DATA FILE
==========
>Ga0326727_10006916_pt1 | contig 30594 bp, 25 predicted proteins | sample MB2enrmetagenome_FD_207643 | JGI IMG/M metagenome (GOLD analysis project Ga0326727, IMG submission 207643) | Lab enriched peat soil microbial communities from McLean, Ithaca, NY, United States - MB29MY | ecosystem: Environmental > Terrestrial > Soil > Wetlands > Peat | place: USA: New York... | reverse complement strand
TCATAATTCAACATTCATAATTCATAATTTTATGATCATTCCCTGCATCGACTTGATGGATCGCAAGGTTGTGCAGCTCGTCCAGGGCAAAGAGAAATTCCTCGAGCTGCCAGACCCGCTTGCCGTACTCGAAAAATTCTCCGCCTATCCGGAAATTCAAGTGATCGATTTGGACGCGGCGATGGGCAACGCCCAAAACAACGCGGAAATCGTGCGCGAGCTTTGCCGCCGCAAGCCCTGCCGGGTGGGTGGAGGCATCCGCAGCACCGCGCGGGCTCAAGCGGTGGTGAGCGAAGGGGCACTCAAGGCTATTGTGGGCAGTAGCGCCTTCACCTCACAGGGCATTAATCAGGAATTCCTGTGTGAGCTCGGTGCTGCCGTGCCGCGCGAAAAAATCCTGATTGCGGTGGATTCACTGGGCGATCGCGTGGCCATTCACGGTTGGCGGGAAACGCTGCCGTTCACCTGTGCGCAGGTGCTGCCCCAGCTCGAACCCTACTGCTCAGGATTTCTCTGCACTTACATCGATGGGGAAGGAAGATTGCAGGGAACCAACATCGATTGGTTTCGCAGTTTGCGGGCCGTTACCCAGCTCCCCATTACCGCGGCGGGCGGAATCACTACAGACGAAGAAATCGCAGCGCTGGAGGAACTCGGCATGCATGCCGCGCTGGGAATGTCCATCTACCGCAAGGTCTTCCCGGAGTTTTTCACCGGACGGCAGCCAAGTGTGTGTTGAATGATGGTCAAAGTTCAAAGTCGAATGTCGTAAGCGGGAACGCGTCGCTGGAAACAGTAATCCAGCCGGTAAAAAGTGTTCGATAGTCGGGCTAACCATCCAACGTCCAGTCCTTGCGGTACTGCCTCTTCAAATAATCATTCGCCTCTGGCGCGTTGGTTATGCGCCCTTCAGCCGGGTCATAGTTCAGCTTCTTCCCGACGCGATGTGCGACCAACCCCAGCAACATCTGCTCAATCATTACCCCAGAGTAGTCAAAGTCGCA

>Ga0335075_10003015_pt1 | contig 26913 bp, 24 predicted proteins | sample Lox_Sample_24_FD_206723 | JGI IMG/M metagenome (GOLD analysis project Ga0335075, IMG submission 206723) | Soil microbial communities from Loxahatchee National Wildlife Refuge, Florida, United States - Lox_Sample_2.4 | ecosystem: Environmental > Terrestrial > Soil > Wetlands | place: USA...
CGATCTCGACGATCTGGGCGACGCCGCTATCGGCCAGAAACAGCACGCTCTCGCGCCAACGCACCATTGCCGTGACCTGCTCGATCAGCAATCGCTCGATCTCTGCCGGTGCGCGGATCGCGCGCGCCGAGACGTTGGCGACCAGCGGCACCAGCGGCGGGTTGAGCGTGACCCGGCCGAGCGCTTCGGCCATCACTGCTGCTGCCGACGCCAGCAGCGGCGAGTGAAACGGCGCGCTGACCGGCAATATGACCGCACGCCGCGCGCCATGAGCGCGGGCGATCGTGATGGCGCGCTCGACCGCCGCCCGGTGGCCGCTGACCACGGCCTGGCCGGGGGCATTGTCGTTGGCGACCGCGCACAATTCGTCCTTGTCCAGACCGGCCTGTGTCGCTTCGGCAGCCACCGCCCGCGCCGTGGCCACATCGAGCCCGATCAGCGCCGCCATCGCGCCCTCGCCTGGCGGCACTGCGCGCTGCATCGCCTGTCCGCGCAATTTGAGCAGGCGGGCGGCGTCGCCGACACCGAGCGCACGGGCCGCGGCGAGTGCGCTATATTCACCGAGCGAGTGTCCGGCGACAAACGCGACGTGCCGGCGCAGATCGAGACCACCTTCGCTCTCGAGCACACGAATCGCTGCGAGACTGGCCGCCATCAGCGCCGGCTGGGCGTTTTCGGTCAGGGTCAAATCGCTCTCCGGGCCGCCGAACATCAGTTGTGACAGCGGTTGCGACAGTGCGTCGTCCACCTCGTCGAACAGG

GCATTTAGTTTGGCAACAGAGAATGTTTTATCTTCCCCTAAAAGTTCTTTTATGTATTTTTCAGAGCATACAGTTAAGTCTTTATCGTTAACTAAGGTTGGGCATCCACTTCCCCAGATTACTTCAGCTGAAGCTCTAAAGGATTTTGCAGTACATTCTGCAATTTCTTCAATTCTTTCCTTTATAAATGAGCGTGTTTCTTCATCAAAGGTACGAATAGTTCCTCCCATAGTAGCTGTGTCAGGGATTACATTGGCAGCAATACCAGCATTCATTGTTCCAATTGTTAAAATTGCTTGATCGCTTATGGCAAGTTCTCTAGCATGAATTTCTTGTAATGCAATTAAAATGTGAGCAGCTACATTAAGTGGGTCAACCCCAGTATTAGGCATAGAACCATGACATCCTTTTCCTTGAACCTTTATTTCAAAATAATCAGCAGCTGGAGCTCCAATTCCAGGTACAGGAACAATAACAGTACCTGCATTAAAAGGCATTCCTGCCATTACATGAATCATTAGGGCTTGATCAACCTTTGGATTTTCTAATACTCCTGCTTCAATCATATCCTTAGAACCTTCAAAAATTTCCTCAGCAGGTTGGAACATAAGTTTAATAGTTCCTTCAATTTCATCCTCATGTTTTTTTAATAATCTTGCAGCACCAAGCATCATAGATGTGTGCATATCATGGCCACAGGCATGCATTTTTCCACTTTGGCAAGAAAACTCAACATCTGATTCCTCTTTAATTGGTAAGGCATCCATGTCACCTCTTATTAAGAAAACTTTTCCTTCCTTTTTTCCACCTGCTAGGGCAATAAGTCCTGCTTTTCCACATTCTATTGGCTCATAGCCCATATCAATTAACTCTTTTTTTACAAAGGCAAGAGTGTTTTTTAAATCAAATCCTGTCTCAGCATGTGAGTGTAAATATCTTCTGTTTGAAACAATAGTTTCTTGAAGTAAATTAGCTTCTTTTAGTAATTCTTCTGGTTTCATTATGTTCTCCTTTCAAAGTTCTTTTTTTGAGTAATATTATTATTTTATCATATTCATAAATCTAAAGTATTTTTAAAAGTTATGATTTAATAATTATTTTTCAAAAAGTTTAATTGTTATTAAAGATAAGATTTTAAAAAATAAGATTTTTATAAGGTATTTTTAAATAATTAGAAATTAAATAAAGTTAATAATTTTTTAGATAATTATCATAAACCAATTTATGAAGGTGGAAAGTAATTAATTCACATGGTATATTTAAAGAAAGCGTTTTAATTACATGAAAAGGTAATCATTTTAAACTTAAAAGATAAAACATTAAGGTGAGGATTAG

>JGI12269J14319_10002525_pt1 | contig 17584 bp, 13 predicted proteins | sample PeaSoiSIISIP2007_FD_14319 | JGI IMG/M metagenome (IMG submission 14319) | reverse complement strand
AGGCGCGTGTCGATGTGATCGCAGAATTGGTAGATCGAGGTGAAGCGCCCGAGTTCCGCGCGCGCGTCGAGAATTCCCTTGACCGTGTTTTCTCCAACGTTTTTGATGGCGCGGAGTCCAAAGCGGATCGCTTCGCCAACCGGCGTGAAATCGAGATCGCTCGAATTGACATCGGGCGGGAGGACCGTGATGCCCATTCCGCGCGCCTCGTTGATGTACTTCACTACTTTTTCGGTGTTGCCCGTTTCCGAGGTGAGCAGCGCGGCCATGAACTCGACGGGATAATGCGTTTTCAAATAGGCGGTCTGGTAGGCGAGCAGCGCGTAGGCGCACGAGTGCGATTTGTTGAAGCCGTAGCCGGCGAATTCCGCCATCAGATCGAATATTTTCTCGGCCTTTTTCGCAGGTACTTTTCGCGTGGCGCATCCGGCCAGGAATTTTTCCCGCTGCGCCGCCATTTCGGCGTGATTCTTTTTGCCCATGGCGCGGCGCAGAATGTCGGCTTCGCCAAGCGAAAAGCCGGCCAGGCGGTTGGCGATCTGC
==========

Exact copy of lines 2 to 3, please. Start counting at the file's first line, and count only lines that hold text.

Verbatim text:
TCATAATTCAACATTCATAATTCATAATTTTATGATCATTCCCTGCATCGACTTGATGGATCGCAAGGTTGTGCAGCTCGTCCAGGGCAAAGAGAAATTCCTCGAGCTGCCAGACCCGCTTGCCGTACTCGAAAAATTCTCCGCCTATCCGGAAATTCAAGTGATCGATTTGGACGCGGCGATGGGCAACGCCCAAAACAACGCGGAAATCGTGCGCGAGCTTTGCCGCCGCAAGCCCTGCCGGGTGGGTGGAGGCATCCGCAGCACCGCGCGGGCTCAAGCGGTGGTGAGCGAAGGGGCACTCAAGGCTATTGTGGGCAGTAGCGCCTTCACCTCACAGGGCATTAATCAGGAATTCCTGTGTGAGCTCGGTGCTGCCGTGCCGCGCGAAAAAATCCTGATTGCGGTGGATTCACTGGGCGATCGCGTGGCCATTCACGGTTGGCGGGAAACGCTGCCGTTCACCTGTGCGCAGGTGCTGCCCCAGCTCGAACCCTACTGCTCAGGATTTCTCTGCACTTACATCGATGGGGAAGGAAGATTGCAGGGAACCAACATCGATTGGTTTCGCAGTTTGCGGGCCGTTACCCAGCTCCCCATTACCGCGGCGGGCGGAATCACTACAGACGAAGAAATCGCAGCGCTGGAGGAACTCGGCATGCATGCCGCGCTGGGAATGTCCATCTACCGCAAGGTCTTCCCGGAGTTTTTCACCGGACGGCAGCCAAGTGTGTGTTGAATGATGGTCAAAGTTCAAAGTCGAATGTCGTAAGCGGGAACGCGTCGCTGGAAACAGTAATCCAGCCGGTAAAAAGTGTTCGATAGTCGGGCTAACCATCCAACGTCCAGTCCTTGCGGTACTGCCTCTTCAAATAATCATTCGCCTCTGGCGCGTTGGTTATGCGCCCTTCAGCCGGGTCATAGTTCAGCTTCTTCCCGACGCGATGTGCGACCAACCCCAGCAACATCTGCTCAATCATTACCCCAGAGTAGTCAAAGTCGCA

>Ga0335075_10003015_pt1 | contig 26913 bp, 24 predicted proteins | sample Lox_Sample_24_FD_206723 | JGI IMG/M metagenome (GOLD analysis project Ga0335075, IMG submission 206723) | Soil microbial communities from Loxahatchee National Wildlife Refuge, Florida, United States - Lox_Sample_2.4 | ecosystem: Environmental > Terrestrial > Soil > Wetlands | place: USA...